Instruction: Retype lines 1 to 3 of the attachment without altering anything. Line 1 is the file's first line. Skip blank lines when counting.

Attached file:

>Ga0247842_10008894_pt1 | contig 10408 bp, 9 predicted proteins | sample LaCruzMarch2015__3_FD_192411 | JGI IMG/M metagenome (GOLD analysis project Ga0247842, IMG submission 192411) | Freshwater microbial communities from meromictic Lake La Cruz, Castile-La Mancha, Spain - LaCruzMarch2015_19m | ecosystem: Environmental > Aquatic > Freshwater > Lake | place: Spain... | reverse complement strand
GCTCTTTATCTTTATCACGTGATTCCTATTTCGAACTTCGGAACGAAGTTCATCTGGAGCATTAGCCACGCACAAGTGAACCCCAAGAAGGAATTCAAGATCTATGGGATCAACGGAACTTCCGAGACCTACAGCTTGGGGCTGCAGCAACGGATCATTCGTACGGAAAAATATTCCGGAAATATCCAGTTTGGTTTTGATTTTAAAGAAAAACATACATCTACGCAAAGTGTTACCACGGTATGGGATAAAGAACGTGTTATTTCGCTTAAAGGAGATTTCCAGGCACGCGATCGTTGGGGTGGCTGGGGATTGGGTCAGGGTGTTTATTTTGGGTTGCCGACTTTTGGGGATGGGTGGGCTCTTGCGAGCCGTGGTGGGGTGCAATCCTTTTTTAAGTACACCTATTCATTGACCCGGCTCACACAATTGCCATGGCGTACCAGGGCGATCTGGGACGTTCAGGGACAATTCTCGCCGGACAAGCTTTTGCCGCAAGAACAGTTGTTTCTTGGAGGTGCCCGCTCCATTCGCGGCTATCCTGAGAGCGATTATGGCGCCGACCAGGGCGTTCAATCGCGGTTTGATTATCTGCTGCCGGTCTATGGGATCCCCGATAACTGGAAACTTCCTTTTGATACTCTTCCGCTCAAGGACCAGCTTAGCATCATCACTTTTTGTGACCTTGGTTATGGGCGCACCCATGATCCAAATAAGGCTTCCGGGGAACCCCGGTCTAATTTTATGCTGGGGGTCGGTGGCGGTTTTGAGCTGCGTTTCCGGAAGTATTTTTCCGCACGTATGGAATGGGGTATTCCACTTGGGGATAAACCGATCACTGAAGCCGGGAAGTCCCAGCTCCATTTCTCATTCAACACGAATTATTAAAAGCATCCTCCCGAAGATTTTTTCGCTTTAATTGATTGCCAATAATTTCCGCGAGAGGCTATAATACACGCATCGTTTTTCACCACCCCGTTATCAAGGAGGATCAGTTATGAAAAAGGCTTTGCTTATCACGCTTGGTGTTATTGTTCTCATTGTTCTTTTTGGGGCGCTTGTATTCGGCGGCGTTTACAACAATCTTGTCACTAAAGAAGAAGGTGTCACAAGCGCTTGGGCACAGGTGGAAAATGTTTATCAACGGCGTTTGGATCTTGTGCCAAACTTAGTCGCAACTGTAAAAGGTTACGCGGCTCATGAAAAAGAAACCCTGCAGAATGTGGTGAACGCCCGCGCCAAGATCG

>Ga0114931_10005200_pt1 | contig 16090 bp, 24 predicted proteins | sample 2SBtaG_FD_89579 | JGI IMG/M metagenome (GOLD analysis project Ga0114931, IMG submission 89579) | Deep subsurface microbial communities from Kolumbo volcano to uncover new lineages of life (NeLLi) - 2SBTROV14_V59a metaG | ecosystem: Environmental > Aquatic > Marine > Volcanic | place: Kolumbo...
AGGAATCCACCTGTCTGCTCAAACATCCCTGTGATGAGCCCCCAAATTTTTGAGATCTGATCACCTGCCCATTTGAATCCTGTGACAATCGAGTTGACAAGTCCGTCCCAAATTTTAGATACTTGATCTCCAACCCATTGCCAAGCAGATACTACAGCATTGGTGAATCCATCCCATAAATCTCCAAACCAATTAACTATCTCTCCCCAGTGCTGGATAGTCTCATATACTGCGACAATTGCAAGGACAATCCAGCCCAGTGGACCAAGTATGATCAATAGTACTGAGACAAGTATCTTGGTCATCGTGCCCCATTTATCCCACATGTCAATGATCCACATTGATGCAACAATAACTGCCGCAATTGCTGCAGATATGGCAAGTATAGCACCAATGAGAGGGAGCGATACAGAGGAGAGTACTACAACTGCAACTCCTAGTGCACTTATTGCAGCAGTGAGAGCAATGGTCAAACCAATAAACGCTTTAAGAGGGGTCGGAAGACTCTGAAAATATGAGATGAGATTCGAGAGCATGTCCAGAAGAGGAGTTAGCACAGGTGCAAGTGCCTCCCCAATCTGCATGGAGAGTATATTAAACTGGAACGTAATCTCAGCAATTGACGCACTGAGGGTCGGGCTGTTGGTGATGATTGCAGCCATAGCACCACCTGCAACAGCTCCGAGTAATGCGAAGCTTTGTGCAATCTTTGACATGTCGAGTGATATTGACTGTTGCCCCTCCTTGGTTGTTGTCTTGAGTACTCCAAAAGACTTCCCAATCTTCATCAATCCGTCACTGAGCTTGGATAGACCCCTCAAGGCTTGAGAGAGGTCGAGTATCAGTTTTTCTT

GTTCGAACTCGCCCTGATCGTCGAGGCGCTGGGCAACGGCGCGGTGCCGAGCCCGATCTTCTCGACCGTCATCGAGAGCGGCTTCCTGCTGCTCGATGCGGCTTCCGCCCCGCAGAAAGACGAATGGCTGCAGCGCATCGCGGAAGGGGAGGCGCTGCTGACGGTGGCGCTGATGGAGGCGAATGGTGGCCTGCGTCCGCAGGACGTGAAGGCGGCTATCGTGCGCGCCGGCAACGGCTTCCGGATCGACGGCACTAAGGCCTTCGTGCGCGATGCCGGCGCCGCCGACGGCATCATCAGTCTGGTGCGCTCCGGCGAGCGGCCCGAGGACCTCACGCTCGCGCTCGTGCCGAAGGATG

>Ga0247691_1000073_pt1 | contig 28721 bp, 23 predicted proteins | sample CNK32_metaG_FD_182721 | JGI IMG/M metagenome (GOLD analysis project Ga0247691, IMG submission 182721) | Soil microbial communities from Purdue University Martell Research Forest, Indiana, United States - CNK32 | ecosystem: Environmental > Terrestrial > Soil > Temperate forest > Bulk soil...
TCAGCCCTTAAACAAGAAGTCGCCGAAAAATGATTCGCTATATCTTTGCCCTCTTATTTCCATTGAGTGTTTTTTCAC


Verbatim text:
>Ga0247842_10008894_pt1 | contig 10408 bp, 9 predicted proteins | sample LaCruzMarch2015__3_FD_192411 | JGI IMG/M metagenome (GOLD analysis project Ga0247842, IMG submission 192411) | Freshwater microbial communities from meromictic Lake La Cruz, Castile-La Mancha, Spain - LaCruzMarch2015_19m | ecosystem: Environmental > Aquatic > Freshwater > Lake | place: Spain... | reverse complement strand
GCTCTTTATCTTTATCACGTGATTCCTATTTCGAACTTCGGAACGAAGTTCATCTGGAGCATTAGCCACGCACAAGTGAACCCCAAGAAGGAATTCAAGATCTATGGGATCAACGGAACTTCCGAGACCTACAGCTTGGGGCTGCAGCAACGGATCATTCGTACGGAAAAATATTCCGGAAATATCCAGTTTGGTTTTGATTTTAAAGAAAAACATACATCTACGCAAAGTGTTACCACGGTATGGGATAAAGAACGTGTTATTTCGCTTAAAGGAGATTTCCAGGCACGCGATCGTTGGGGTGGCTGGGGATTGGGTCAGGGTGTTTATTTTGGGTTGCCGACTTTTGGGGATGGGTGGGCTCTTGCGAGCCGTGGTGGGGTGCAATCCTTTTTTAAGTACACCTATTCATTGACCCGGCTCACACAATTGCCATGGCGTACCAGGGCGATCTGGGACGTTCAGGGACAATTCTCGCCGGACAAGCTTTTGCCGCAAGAACAGTTGTTTCTTGGAGGTGCCCGCTCCATTCGCGGCTATCCTGAGAGCGATTATGGCGCCGACCAGGGCGTTCAATCGCGGTTTGATTATCTGCTGCCGGTCTATGGGATCCCCGATAACTGGAAACTTCCTTTTGATACTCTTCCGCTCAAGGACCAGCTTAGCATCATCACTTTTTGTGACCTTGGTTATGGGCGCACCCATGATCCAAATAAGGCTTCCGGGGAACCCCGGTCTAATTTTATGCTGGGGGTCGGTGGCGGTTTTGAGCTGCGTTTCCGGAAGTATTTTTCCGCACGTATGGAATGGGGTATTCCACTTGGGGATAAACCGATCACTGAAGCCGGGAAGTCCCAGCTCCATTTCTCATTCAACACGAATTATTAAAAGCATCCTCCCGAAGATTTTTTCGCTTTAATTGATTGCCAATAATTTCCGCGAGAGGCTATAATACACGCATCGTTTTTCACCACCCCGTTATCAAGGAGGATCAGTTATGAAAAAGGCTTTGCTTATCACGCTTGGTGTTATTGTTCTCATTGTTCTTTTTGGGGCGCTTGTATTCGGCGGCGTTTACAACAATCTTGTCACTAAAGAAGAAGGTGTCACAAGCGCTTGGGCACAGGTGGAAAATGTTTATCAACGGCGTTTGGATCTTGTGCCAAACTTAGTCGCAACTGTAAAAGGTTACGCGGCTCATGAAAAAGAAACCCTGCAGAATGTGGTGAACGCCCGCGCCAAGATCG

>Ga0114931_10005200_pt1 | contig 16090 bp, 24 predicted proteins | sample 2SBtaG_FD_89579 | JGI IMG/M metagenome (GOLD analysis project Ga0114931, IMG submission 89579) | Deep subsurface microbial communities from Kolumbo volcano to uncover new lineages of life (NeLLi) - 2SBTROV14_V59a metaG | ecosystem: Environmental > Aquatic > Marine > Volcanic | place: Kolumbo...